Anthologize Test

Rethinking Research “Productivity”

A recent blog post at the University of Venus, “When Tenure Disappears,” argues that PhD training is limited to training people to become future faculty members, emphasizing rigorous but narrow preparation for jobs that no longer exist. This made me think about a frustration I share with many librarians, the feverish amassing of publications that […]

No Problem!

Late last week, hearings were held in Congress on whether federal agencies that pour billions of tax dollars into research should follow the National Institutes of Health’s example and require that researchers provide a copy of the published research findings to the agencies within twelve months so it can be made publicly accessible. In case […]

Open Access and the Library’s Missing Mission

Dorothea Salo has an interesting post at the Book of Trogool. She wonders about the mission of academic libraries, and about one paradox in particular: Can libraries support the open access movement by reallocating funds from paying for content to providing support for open access publications, or does that somehow go against the library’s mission […]

Cornering the Marketplace of Ideas

There was an interesting story in the New York Times Magazine this past Sunday on a simple, inexpensive, and effective means of bringing malnourished children back to health. It’s a gooey fortified peanut butter called “Plumpy’nut,” and if you want to know how to make it, here’s the recipe. Unfortunately, because the recipe comes in […]

The Great Disconnect: Scholars Without Libraries

I am composing this Babel post without an internet connection, trying to put it together as I airport-hop my way to a conference. It’s a curiously disorienting sensation, trying to write without reference to web content, because these posts tend to be a woven from things I’ve been reading and it feels as wrong to […]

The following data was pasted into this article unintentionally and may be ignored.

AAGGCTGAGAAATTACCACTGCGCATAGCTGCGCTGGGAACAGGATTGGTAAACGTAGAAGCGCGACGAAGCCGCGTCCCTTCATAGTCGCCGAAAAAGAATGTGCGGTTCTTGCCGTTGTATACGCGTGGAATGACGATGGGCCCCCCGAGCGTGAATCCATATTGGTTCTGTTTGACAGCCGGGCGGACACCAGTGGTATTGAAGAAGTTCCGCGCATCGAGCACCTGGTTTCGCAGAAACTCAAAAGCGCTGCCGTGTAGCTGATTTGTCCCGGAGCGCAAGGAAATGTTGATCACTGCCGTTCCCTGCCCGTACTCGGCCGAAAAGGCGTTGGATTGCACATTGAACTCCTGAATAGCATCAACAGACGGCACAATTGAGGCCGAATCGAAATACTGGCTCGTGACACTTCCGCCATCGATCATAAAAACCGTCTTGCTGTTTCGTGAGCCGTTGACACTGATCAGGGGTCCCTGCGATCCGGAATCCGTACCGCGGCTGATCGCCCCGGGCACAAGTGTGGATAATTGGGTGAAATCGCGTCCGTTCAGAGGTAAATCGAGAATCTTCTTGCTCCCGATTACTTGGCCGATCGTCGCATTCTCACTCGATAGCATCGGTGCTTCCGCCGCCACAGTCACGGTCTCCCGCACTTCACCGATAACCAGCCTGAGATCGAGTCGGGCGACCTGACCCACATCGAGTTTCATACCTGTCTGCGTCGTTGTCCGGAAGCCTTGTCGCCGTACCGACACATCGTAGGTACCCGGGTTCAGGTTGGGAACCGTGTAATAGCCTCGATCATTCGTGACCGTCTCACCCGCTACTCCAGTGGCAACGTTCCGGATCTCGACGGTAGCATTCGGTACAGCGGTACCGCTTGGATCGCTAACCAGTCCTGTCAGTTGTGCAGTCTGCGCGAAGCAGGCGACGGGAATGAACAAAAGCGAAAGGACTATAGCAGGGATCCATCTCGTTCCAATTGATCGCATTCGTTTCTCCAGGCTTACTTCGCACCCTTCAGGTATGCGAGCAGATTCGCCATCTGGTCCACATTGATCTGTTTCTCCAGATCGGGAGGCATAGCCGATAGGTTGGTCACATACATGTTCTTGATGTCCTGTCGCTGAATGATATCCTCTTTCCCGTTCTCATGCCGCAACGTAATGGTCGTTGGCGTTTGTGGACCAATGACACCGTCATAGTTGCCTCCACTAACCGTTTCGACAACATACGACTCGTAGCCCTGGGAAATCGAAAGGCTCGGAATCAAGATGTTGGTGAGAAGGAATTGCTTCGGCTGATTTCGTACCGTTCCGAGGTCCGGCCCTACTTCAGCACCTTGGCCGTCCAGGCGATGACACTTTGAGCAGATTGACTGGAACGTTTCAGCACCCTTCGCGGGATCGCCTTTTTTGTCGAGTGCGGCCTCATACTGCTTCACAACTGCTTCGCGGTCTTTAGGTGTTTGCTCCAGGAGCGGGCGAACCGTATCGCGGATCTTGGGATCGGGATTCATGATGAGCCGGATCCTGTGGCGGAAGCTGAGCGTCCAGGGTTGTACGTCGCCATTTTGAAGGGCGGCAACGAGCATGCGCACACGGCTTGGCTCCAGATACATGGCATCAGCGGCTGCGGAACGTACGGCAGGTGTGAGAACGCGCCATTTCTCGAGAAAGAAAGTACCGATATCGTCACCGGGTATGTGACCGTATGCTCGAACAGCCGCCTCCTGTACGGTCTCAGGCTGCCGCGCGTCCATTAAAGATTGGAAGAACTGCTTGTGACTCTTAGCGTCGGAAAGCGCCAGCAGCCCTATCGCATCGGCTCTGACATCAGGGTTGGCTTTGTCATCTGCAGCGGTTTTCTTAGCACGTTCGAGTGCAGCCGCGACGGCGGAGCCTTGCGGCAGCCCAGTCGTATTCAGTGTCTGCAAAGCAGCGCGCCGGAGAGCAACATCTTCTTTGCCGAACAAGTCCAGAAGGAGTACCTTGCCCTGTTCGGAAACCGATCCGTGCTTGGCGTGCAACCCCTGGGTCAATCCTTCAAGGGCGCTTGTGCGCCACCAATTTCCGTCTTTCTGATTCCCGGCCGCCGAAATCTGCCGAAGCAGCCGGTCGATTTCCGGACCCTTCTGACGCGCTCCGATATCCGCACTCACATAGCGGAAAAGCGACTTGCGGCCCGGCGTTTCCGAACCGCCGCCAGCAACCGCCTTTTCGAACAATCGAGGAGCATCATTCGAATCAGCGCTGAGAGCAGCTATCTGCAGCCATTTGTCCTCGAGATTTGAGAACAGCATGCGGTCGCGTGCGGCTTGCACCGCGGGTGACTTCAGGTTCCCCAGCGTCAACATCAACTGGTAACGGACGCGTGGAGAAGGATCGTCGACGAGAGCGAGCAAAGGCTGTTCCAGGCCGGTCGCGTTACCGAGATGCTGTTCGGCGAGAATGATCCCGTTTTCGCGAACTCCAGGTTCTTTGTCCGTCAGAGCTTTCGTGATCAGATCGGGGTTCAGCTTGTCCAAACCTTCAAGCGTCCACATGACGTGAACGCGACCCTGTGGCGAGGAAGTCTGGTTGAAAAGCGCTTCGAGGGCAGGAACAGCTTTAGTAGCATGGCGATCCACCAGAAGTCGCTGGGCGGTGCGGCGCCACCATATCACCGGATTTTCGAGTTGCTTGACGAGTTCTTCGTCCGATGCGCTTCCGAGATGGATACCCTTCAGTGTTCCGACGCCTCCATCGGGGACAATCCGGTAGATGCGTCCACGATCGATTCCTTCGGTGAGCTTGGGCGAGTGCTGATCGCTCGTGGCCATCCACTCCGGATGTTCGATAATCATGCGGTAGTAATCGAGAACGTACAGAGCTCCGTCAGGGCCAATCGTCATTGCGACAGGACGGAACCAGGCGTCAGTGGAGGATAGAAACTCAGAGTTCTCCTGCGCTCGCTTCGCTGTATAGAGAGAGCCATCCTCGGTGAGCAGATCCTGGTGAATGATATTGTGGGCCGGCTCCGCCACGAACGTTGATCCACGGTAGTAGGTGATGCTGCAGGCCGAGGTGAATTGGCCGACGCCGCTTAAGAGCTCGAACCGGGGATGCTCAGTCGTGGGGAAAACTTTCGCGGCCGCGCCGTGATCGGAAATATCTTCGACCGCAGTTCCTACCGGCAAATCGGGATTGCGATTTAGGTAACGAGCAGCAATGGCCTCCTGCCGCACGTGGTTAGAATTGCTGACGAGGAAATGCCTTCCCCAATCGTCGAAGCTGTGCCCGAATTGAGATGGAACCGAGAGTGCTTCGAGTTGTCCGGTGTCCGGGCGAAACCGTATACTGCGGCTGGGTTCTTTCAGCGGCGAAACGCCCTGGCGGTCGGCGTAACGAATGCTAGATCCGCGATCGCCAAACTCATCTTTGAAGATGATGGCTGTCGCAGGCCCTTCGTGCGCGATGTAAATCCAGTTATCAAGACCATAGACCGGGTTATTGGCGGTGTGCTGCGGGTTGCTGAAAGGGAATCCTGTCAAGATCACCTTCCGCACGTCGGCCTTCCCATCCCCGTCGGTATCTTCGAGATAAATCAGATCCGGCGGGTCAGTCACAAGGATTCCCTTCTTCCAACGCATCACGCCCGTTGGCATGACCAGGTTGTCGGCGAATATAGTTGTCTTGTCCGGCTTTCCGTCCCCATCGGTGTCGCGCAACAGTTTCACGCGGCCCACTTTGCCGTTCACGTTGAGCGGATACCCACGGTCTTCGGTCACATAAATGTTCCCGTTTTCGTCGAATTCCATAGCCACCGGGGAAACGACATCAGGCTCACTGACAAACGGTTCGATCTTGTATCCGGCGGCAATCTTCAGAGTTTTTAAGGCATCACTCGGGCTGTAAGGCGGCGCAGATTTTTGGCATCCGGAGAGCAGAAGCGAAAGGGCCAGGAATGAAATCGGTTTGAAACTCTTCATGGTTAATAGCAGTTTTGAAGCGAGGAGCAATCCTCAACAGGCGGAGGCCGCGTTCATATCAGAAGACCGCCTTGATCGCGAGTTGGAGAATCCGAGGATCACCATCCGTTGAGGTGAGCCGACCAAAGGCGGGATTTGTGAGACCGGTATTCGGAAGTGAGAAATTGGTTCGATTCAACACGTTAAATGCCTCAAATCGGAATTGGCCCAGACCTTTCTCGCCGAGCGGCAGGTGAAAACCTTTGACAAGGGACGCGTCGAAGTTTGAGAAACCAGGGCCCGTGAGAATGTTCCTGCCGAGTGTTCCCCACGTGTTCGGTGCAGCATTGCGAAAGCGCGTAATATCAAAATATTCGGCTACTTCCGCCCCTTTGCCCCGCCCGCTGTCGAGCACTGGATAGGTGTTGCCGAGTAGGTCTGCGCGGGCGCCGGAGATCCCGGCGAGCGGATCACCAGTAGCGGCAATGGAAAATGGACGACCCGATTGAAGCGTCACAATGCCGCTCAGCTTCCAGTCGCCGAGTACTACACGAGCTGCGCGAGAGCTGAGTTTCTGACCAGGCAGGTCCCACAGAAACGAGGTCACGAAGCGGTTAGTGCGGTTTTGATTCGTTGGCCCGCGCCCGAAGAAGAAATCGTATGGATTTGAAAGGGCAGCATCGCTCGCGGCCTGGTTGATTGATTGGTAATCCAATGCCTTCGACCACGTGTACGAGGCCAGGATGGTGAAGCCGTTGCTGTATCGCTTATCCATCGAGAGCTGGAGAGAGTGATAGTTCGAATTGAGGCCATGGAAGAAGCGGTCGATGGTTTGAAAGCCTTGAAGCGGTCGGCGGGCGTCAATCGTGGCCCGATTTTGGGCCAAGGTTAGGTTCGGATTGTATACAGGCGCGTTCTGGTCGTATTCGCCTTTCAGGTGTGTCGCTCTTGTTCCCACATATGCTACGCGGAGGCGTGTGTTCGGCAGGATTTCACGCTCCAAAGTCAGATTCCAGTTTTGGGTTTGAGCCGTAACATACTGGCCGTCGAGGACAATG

Getting Rid of Books: A Heresy

Libraries are often in a tricky place when it comes to removing books from the collection. It makes some people think we we are so enamored of shiny new electronic toys that we have turned our backs on the traditional purpose of libraries, or that we want to devote space to trendy espresso bars and […]

In the Teeth of the Evidence

One of the things we hope students will learn by seeking out information in the library and online is the value of using evidence in the formulation of ideas. We tend to focus on students’ most immediate need: completing an assignment that is due in the next few weeks. But as we expose them to […]

A Library Written in Disappearing Ink

I’ve been mulling over the bizarre new move by a major publisher to get more blood out of a turnip – or rather, to try and get more money out public libraries at a time when their budgets are being slashed. The librarians’ corner of the Twitterverse has been on fire ever since Library Journal […]

March Madness: Judge Denny Chin Rejects the Google Settlement

When Google launched what Jeffrey Toobin called “Google’s Moon Shot” – its audacious move to digitize the holdings of research libraries in order to make them searchable, Google argued that they were indexing books, not sharing copies of them, so it wasn’t infringement. That argument never made it to court. As Toobin predicted in 2007, […]

The Cost of Freedom (of Information): In Defense of William Cronon

I am a huge fan of open government and of the Freedom of Information Act. The right of the people to request information from public officials is an important tool for journalism, research, and activism. That’s why, as I read responses to a political group’s request for e-mail correspondence from a state employee, my knee […]